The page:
In this artwork you will see elements of Bidjara (my mob’s) country which is home to substantial Indigenous cultural heritage, Indigenous healing places, undisturbed natural bushlands, lagoons, wildlife and ancient waterways. This is the place where the Rainbow Serpent Mundagudda began its movement through the landscape and formed the waterways including the sandstone gorge itself. I also wanted to include the Aboriginal flag since it's a fundamental symbol for all Aboriginal people and our unity. The text embedded in the flag showcases what and who our Elders are and how vital their knowledge and presence is in connecting us to star, spirit, community, country and each other." - Sheri Skele
Caitlyn Davies-Plummer is a Barkindji woman and contemporary Aboriginal artist living on Kaurna Country. She creates art as a way to connect with her Country and culture and joined Yarn as a collaborating artist in 2022. Her piece for NAIDOC 2023 is called The Path They Have Laid.
"This art piece is a dedication to our Elders in honour of the 2023 NAIDOC Week theme, "For Our Elders".
The main pathway in this painting is a symbol of the path that our Elders and generations before us have laid. Our Elders have paved the way for us and are constantly sharing their cultural knowledge. The mountains symbolise the struggles and hardships our Elders have been through and how they have consistently shown their strength through their triumph. The campsite at the bottom of the painting represents the past and the top left campsite is our Elders today. The circle around them represents a circle of safety, symbolising to us to always look after, respect and listen to our Elders.
We would not be where we are today without our Elders. This painting is dedicated to all of the special Elders in my life who have guided me, taught me and shown me the strength culture has to pull me through even when times are hard." - Caitlyn Davies-Plummer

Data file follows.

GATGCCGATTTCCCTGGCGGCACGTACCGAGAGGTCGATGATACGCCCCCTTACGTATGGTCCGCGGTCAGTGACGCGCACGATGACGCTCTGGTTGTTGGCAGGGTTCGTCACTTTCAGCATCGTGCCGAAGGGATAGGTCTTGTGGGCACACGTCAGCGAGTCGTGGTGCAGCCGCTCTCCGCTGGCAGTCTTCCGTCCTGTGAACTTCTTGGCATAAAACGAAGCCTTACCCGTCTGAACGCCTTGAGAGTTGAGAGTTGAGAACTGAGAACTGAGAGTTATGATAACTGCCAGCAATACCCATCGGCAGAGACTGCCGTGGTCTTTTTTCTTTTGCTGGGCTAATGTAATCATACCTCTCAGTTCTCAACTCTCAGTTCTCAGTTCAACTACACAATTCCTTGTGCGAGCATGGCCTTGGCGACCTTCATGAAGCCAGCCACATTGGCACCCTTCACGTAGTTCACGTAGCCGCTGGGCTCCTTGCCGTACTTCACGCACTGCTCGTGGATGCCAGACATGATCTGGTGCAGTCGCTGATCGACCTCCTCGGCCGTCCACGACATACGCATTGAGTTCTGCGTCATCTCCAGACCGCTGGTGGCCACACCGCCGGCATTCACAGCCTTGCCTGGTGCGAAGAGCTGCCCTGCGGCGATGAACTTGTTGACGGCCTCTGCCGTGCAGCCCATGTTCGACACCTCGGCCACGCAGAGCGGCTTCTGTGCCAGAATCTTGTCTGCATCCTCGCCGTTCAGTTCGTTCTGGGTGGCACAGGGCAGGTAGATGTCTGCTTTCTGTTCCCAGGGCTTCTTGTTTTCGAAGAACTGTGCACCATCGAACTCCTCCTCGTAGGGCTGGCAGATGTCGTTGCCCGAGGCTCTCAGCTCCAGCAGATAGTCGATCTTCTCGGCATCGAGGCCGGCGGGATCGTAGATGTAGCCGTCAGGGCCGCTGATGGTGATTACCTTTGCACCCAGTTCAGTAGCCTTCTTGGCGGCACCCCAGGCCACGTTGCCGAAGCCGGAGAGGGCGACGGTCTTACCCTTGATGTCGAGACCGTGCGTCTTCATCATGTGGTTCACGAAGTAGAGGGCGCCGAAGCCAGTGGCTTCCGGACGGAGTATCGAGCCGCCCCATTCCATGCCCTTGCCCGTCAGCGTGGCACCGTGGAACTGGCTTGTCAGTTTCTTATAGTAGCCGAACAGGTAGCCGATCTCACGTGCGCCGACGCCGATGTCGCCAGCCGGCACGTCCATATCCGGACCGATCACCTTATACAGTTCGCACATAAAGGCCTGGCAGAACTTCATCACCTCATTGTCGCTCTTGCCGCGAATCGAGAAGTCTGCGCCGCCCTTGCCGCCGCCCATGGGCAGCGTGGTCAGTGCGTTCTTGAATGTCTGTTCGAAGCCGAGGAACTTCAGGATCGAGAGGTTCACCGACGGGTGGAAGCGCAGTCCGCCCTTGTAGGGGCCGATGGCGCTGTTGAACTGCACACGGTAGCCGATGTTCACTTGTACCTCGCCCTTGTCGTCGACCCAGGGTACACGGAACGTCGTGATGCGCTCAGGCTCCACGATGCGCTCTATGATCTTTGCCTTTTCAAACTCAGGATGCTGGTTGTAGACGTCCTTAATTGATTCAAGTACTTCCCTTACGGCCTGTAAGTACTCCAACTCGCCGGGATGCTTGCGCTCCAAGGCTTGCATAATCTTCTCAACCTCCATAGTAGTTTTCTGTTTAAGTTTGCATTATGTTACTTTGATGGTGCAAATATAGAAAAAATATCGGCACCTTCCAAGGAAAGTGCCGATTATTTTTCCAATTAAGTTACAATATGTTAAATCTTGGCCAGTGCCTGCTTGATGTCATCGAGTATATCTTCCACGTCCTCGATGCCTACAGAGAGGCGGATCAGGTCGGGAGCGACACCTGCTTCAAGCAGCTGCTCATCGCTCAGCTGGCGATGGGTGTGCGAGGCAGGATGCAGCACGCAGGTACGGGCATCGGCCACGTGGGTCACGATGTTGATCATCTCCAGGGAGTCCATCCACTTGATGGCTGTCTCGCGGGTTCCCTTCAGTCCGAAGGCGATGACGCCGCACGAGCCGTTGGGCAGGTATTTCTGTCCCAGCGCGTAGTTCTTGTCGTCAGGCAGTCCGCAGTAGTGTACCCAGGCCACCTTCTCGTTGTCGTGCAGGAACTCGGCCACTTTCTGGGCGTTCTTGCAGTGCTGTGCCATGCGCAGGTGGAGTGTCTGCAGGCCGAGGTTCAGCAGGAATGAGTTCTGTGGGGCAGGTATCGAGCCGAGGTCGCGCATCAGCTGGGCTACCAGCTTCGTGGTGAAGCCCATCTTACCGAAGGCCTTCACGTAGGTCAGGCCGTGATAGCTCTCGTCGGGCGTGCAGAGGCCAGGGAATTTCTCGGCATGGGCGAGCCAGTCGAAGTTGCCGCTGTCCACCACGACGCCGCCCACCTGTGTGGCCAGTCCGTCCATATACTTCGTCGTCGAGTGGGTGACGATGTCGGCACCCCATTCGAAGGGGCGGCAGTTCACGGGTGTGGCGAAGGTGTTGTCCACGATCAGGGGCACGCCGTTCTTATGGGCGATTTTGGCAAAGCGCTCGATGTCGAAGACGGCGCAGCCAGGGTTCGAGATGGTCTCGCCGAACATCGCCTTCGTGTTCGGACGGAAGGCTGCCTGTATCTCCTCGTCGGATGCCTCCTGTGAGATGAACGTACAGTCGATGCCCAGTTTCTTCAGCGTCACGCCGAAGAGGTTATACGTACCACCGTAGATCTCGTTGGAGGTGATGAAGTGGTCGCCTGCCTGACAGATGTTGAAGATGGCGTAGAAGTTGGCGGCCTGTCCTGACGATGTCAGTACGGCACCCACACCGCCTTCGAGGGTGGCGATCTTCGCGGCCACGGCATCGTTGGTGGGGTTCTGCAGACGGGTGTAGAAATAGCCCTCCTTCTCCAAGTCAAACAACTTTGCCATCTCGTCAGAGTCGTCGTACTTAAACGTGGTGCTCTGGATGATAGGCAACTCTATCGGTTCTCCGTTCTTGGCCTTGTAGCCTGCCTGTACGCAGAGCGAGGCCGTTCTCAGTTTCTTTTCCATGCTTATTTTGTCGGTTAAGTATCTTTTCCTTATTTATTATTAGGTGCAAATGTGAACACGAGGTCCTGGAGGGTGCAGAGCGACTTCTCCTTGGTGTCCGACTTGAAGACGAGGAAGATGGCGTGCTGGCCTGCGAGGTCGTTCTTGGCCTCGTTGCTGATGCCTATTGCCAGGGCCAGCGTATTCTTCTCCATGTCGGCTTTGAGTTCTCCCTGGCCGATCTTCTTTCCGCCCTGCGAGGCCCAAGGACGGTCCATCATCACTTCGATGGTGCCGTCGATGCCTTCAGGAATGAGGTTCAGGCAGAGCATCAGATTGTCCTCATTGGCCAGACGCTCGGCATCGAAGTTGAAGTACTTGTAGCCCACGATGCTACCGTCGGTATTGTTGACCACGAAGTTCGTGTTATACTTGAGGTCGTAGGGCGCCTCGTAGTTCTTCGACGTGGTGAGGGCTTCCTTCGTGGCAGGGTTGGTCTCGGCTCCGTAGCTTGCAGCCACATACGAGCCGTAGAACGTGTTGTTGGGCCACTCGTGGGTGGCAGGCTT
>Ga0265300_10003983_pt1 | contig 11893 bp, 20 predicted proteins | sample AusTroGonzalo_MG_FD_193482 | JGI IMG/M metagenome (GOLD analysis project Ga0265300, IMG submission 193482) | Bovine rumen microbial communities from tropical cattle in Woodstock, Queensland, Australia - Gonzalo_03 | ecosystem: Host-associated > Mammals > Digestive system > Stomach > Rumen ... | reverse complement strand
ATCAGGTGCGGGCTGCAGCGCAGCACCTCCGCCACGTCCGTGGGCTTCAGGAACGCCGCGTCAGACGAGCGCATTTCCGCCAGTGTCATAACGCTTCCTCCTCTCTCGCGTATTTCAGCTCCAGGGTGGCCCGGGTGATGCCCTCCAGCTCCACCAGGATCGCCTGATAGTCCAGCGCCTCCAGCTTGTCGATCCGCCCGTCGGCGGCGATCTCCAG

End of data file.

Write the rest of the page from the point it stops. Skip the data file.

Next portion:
"This artwork is a representation of the strength and knowledge that our old people hand down within our communities and the hearts of our little ones.
We call them our Elders, Our Loved ones, Guider of Generations and Cultural knowledge holders. Lifting us up when times are low and celebrating us in our highs, they are the teachers, the survivors, the ones that bring tenacity and strength and nurture us into good health and well being. They keep our bellies full and our culture strong, sharing stories as we draw strength from their knowledge and experience. We always listen to our Elders, but most of all respect and cherish what they pass down! Our Elders hold a prominent place in our community and family." - Nathaniel Chapman
Luke Mallie is a Kuku Yalanji and Kubin Village Country man who has worked with Yarn as a collaborating artist for about six years. His art is inspired by his family and his Aboriginal and Torres Strait culture. He sees his artwork as a gift to help others see the beauty of Aboriginal culture and spread awareness of Indigenous issues. His NAIDOC 2023 piece is titled Connecting The Past to a Brighter Future
"Our Elders have seen a lot of changes in their time but always continue to move forward with a commitment to teaching the traditional ways through art, song, dance and storytelling. This is how each generation builds respect and we become contemporary custodians of culture and identity.
All things are connected. Elders create a connection to our history, bringing together Dreaming Stories and Country to preserve culture and wisdom for everyone. The meeting symbol is in the centre of the artwork, showing us coming together, being taught to be strong, overcome adversity, advocate for survival and nurture a sense of appreciation for all those who come before us.
The artwork shows the vibrant colour and beauty of our community, through the experience and wisdom of male and female role models who teach us important lessons. Our world is a brighter and richer place when we respect and honour our Elders, brightening the future through cultural knowledge, appreciation and a deep love for one another." - Luke Mallie